The World Cup’s most important fields

Nick Hubble

The World Cup has begun. You’ll find yourself utterly mystified by my coverage over the next few weeks.

As a German by birth, Brit by citizenship, Australian by choice and Japanese by something called a “family register”, I have decent odds of winning some way or another.

You might think it’s a bit of a sham to support so many teams. But having consistently been on the wrong side of several famous clashes between England and Germany over the years, no matter which side I chose, I’ve learned to remain neutral between my various options. As well as diversifying into other nations.

The best thing about the World Cup is always the political backdrop. I understood this from a young age thanks to English and German parents.

These days, my understanding of politics has a broader scope. And it’s made me realise that the most important fields of this World Cup are the Russian oil fields. The opening game proved it.

The Russian football side tore apart the Saudi side in a 5-0 victory. Vladimir Putin was seen smugly shrugging from his box when Saudi Prince Mohammed bin Salman leaned over to accuse him of somehow masterminding the whole thing. The FIFA president was strategically sat between them.

I can’t imagine the furore if the Russians had been playing the US or English team. There’d be all sorts of accusations followed up by sanctions and diplomats being expelled.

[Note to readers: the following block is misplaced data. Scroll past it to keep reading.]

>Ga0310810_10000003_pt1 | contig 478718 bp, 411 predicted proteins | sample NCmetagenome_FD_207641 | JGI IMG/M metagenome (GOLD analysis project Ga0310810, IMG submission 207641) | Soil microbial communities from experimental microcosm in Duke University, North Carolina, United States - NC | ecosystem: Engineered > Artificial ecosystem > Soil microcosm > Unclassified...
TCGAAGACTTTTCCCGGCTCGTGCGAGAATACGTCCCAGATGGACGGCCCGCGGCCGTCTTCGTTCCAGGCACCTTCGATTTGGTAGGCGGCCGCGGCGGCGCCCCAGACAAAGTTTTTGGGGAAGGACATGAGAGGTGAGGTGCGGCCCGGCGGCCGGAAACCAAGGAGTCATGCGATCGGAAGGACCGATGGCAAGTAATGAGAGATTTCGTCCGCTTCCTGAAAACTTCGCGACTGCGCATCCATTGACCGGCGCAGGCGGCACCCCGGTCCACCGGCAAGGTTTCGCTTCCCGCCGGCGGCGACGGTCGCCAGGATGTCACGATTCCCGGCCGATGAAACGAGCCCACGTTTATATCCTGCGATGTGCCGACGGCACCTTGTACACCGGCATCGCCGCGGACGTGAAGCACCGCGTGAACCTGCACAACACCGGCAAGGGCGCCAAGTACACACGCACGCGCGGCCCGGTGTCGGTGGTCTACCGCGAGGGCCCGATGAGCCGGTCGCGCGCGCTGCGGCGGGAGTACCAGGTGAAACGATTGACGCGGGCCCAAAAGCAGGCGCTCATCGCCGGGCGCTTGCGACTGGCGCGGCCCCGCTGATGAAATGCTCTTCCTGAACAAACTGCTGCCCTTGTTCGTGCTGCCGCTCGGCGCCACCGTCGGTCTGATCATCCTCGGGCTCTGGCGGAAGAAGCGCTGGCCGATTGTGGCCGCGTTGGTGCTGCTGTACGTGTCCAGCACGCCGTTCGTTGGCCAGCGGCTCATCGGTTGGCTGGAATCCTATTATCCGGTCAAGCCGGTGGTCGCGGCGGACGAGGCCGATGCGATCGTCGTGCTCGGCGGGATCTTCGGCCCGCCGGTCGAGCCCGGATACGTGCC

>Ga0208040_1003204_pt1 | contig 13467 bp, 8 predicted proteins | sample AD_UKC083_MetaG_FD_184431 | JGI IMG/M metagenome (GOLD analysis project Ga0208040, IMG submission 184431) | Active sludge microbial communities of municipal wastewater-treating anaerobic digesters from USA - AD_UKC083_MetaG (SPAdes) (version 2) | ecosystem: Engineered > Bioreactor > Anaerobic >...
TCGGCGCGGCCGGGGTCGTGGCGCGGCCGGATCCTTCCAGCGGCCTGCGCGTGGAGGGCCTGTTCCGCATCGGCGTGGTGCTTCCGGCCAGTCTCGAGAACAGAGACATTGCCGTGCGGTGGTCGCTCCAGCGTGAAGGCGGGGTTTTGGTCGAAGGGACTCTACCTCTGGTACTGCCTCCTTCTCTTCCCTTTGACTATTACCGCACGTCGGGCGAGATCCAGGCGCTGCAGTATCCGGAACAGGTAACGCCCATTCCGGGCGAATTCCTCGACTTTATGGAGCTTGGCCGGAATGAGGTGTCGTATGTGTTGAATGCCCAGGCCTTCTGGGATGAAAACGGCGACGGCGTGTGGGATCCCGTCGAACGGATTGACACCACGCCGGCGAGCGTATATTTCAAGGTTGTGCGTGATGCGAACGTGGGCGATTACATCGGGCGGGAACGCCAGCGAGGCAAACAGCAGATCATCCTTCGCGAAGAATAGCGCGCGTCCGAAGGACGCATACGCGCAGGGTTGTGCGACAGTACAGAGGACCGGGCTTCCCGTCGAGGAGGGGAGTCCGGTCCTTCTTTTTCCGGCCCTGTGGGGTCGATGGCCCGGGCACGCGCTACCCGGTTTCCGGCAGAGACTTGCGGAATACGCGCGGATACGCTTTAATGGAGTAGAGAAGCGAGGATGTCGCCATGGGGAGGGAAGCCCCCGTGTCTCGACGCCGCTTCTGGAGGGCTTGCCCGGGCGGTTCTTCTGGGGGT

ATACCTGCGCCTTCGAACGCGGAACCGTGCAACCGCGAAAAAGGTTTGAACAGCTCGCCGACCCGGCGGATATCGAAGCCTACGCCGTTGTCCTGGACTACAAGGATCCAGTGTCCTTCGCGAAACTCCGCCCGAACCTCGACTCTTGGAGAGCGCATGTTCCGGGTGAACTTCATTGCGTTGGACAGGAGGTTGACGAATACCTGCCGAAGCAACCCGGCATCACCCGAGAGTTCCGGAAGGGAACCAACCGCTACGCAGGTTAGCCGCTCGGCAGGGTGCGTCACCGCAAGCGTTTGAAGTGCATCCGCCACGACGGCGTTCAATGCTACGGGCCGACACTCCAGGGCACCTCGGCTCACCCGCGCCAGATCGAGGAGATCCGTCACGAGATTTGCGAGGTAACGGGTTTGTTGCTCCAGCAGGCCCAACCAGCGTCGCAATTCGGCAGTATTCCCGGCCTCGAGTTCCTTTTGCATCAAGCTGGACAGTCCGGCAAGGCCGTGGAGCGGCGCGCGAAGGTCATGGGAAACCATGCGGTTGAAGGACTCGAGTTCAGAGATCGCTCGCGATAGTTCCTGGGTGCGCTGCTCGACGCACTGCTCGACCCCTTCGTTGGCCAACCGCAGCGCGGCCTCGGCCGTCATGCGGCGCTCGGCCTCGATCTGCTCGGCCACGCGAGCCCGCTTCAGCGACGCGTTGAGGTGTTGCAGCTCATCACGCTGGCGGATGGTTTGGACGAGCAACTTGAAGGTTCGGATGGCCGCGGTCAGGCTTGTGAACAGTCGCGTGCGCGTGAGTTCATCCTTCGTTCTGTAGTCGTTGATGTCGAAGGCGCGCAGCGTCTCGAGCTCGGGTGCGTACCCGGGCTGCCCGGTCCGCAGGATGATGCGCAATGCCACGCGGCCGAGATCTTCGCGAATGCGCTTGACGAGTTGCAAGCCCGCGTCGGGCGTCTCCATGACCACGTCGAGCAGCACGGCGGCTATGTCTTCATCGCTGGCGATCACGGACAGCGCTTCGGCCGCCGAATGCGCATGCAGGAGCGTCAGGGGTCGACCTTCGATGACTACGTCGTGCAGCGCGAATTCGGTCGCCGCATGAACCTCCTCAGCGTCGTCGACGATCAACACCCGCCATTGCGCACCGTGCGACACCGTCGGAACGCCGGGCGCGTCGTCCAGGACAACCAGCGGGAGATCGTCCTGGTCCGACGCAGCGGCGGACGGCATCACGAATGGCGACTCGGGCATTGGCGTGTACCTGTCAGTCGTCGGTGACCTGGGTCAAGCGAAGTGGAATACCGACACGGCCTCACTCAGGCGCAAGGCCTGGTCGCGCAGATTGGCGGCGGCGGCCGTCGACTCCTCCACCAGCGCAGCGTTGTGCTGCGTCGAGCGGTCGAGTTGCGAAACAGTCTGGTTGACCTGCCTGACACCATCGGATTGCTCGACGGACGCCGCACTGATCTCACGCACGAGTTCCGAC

Instead of having a tantrum over the football, the Saudis and Russians decided to have an oil summit.

The most important price in the world

With trouble in Iran and Venezuela disrupting supplies, the two major oil exporters are keen to cooperate off the field… in the oil fields.

Russia is still quite new to the Opec cartel. The Saudis and Russians are unlikely allies given a rough history.

Under discussion at the oil summit was how much to increase oil output by given the recent price spike. Oil is up 50% over the last 12 months, stoking inflation fears and causing trouble for oil importers.

USD oil price over the last 12 months

Source: Business Insider

You can never overestimate the importance of energy markets to everything else. Past oil crises prove the point. Oil shortages and price spikes have a huge impact. Get on the right side of these events and you can make big money.

But what makes oil and gas so interesting is their political power. For some reason, the world’s key oil exporters are a ramshackle bunch located in dangerous parts of the world. They like to use their control of the market to exert political pressure.

All this creates profit opportunities if you’re in the know. But the energy world is a world apart from other markets. You need to do your company research and understand all sorts of complex science and geopolitics.

That’s why our publisher Nick O’Connor has hired the best man for the job. James Allen has been managing an energy market bureau in New York for the last five years. Now he’s writing Exponential Energy Fortunes for you. Take a look at the extraordinary opportunity he’s already found.

By far the best opportunities in the energy space come from finding small players who are about to be gobbled up by, or partnered with, the big players. That’s where you can see truly monumental gains. Like turning £50 into more than £5,000.